The Princeton Review has ranked Stanford GSB — which is also ranked as hardest to get into and as having the best campus environment — as best for career prospects for the past four consecutive years. The ranking is based on average starting salary and the percentage of graduates employed after three months.
According to Princeton Review, 92% of last year’s Stanford GSB graduates had jobs three months after graduation, up from 90% in 2013. Average starting salary was $130,000. Approximately 29% were employed in financial services; 25% in consulting. Tuition is $61,875.
Notable Stanford GSB alumni include Mary Barra, chief executive of US carmaker General Motors, and Phil Knight, founder and chairman of sportswear group Nike.
Harvard Business School is second in the ranking, up from third last year. Approximately 89% of Harvard graduates were employed three months on from graduation, with average salaries of $127,000. Harvard’s tuition is $58,875.
Columbia Business School is third, down from second in 2014. Some 91% of Columbia’s class secured jobs three months after graduation. Having paid $63,148 in tuition, their average salaries are $119,000.
Dartmouth’s Tuck School and Wharton School at University of Pennsylvania complete the top-five, in fourth and fifth spots respectively. Tuck graduates reported starting salaries of $117,860. At Wharton, the figure is $120,605.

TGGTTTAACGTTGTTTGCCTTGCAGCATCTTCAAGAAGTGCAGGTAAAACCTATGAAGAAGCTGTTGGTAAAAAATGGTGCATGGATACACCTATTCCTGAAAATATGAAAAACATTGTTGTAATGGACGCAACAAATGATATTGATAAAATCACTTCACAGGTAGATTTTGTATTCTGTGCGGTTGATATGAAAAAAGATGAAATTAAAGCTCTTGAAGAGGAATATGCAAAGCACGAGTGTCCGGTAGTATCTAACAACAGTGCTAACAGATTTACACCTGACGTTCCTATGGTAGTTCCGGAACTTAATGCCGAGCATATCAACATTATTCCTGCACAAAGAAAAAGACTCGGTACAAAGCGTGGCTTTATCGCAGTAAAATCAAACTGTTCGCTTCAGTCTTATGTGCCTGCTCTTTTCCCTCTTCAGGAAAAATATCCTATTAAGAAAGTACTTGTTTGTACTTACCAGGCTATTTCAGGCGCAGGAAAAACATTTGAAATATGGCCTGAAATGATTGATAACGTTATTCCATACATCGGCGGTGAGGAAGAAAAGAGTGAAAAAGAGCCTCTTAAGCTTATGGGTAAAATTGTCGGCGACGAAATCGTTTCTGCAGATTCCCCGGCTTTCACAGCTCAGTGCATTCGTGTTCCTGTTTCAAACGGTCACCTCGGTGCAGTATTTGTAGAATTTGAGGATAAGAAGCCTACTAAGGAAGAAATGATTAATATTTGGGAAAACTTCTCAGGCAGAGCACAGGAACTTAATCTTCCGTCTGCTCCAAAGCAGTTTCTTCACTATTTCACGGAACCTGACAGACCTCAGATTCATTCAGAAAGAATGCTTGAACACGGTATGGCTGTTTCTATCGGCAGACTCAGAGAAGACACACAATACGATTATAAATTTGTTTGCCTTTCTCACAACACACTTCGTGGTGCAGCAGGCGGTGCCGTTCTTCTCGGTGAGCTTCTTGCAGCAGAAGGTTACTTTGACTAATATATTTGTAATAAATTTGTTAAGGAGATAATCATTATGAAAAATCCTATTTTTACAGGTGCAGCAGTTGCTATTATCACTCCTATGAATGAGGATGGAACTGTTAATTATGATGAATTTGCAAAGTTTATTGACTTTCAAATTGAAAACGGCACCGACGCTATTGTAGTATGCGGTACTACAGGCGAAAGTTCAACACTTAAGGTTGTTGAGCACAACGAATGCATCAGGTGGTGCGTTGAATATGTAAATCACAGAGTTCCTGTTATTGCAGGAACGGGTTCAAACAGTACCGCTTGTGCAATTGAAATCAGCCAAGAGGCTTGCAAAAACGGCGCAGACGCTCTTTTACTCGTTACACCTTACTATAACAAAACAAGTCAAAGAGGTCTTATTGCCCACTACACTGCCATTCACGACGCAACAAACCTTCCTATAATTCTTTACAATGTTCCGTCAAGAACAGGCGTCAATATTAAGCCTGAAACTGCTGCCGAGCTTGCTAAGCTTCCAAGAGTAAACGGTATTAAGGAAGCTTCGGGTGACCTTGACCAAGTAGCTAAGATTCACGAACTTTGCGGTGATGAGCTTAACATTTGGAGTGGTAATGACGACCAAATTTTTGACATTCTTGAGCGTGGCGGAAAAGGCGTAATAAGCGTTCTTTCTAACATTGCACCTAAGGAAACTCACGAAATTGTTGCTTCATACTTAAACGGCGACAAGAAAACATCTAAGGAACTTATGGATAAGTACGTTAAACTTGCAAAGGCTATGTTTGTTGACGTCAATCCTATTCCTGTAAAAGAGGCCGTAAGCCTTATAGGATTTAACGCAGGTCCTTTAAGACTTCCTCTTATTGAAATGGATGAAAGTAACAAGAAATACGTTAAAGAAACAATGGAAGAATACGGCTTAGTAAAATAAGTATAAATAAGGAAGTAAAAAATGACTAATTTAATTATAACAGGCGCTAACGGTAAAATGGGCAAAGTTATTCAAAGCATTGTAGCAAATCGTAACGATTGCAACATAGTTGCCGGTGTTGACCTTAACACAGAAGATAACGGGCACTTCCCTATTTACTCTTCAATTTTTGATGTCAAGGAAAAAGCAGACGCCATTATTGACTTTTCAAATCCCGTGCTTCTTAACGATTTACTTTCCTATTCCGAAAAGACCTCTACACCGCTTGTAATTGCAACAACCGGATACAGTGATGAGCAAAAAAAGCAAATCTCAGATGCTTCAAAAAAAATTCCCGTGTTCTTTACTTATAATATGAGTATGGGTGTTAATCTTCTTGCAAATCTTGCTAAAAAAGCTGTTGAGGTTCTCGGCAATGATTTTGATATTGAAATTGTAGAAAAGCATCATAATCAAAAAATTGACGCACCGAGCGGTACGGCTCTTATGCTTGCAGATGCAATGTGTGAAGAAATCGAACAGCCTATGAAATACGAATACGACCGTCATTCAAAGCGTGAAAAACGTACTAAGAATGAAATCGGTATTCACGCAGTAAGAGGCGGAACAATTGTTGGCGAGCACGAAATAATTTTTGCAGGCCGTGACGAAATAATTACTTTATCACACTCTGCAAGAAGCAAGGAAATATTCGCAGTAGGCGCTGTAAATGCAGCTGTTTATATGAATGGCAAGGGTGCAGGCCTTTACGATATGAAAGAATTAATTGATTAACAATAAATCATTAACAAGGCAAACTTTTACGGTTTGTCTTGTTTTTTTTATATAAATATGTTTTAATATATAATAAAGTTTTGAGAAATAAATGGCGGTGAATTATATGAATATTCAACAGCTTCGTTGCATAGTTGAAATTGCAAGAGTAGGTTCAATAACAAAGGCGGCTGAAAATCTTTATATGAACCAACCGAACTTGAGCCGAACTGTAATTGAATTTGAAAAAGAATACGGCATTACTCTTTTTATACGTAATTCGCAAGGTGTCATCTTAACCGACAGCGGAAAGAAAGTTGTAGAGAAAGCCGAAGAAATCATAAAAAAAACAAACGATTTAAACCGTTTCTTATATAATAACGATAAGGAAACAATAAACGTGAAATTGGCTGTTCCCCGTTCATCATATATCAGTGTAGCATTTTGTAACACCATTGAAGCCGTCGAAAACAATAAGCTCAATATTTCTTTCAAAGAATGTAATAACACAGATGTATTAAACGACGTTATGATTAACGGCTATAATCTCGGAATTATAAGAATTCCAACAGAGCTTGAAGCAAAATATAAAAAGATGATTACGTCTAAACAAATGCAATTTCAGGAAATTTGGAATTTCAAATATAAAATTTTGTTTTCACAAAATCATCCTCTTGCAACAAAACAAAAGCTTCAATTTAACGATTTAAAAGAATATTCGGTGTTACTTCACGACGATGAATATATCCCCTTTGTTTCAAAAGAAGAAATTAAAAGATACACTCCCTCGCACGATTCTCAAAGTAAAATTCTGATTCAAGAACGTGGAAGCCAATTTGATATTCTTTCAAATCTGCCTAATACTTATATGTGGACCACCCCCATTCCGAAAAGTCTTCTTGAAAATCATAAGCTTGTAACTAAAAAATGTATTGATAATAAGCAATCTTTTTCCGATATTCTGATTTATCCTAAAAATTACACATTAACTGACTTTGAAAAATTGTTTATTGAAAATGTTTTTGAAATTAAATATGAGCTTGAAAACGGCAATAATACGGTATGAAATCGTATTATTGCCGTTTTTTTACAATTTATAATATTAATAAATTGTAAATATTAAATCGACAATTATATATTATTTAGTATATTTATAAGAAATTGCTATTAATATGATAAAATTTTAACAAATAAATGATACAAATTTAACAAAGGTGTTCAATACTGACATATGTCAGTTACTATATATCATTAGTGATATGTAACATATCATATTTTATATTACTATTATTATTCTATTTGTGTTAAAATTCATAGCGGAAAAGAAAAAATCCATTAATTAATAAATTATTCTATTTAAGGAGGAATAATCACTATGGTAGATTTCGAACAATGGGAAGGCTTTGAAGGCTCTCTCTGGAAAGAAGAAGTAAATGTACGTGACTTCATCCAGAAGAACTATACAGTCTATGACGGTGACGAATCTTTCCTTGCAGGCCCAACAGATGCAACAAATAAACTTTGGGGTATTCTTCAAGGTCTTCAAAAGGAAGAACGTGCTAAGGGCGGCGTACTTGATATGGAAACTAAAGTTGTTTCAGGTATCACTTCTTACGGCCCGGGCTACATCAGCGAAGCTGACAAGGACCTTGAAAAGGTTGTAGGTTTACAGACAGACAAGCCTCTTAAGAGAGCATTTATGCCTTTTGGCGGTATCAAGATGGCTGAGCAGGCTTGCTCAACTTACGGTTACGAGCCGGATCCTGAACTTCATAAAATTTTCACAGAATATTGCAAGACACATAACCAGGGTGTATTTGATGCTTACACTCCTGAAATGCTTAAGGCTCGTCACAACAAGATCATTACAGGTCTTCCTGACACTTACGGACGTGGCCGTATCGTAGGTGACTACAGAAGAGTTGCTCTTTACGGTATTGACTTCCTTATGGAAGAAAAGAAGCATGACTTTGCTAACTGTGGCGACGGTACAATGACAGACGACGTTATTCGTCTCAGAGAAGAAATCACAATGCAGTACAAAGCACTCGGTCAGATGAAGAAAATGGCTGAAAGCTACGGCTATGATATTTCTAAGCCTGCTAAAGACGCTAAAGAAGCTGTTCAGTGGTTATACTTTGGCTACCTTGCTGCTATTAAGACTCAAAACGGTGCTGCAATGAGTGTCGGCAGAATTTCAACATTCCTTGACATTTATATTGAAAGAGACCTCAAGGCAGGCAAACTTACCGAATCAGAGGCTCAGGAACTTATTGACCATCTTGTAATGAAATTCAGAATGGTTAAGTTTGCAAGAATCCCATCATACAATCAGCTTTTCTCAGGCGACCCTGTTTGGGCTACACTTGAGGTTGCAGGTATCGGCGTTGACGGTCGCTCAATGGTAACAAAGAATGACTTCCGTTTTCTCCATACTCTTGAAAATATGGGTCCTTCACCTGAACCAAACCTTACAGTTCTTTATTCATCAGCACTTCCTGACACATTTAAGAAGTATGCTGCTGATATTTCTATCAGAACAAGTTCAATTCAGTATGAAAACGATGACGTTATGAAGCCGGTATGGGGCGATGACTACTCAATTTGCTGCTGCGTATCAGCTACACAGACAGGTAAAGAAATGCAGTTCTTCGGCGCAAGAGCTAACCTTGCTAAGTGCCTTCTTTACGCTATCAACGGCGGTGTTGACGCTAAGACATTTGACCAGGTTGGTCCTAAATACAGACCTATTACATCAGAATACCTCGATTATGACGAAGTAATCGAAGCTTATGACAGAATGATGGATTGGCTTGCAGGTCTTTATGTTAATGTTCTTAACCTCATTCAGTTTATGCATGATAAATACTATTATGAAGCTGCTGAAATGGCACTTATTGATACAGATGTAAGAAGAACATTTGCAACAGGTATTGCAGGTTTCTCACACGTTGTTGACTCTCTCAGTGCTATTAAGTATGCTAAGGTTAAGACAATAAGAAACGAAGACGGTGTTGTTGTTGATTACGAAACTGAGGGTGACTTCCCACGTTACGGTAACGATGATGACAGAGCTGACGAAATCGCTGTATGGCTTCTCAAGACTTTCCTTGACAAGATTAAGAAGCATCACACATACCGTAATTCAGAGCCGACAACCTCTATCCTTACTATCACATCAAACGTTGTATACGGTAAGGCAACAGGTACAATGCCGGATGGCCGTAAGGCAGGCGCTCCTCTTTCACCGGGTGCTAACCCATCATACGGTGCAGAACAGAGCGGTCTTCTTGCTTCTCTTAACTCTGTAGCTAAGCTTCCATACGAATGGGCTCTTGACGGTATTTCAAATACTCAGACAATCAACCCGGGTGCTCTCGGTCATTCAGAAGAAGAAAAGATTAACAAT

Princeton Review, the New York based test prep company, revealed the top schools for careers in its Best Business Schools 2016 ranking.
The careers ranking, compiled from a survey of 22,000 graduates, also takes into account student ratings, including: effort of career services departments; the calibre of companies recruiting on campus; and opportunities for internships.
Berkeley’s Hass School of Business, whose graduates earn $121,816, is ranked at six, while MIT Sloan School is at seven, with Sloan graduates earning $118,406 in salary.
Duke’s Fuqua School of Business, UCLA Anderson School of Management, and Michigan Ross School of Business complete the top-10.
Meanwhile, Simmons School of Management was ranked by Princeton Review as the best business school for opportunities for women.
Indiana’s Kelley School of Business is ranked as the best school for professors.
BYU’s Marriott School of Management is rated as the most family friendly business school.
And Oregon’s Lundquist College of Business has the best “green MBA”.